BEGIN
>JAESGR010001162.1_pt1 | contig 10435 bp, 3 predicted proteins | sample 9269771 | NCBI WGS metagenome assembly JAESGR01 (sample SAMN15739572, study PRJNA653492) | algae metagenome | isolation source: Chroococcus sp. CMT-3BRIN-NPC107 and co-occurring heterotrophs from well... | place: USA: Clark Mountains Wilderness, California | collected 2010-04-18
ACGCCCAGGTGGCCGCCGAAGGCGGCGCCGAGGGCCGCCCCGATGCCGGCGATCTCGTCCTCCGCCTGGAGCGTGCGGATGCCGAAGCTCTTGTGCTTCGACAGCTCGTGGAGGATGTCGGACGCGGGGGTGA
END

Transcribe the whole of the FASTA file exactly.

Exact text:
>JAESGR010001162.1_pt1 | contig 10435 bp, 3 predicted proteins | sample 9269771 | NCBI WGS metagenome assembly JAESGR01 (sample SAMN15739572, study PRJNA653492) | algae metagenome | isolation source: Chroococcus sp. CMT-3BRIN-NPC107 and co-occurring heterotrophs from well... | place: USA: Clark Mountains Wilderness, California | collected 2010-04-18
ACGCCCAGGTGGCCGCCGAAGGCGGCGCCGAGGGCCGCCCCGATGCCGGCGATCTCGTCCTCCGCCTGGAGCGTGCGGATGCCGAAGCTCTTGTGCTTCGACAGCTCGTGGAGGATGTCGGACGCGGGGGTGA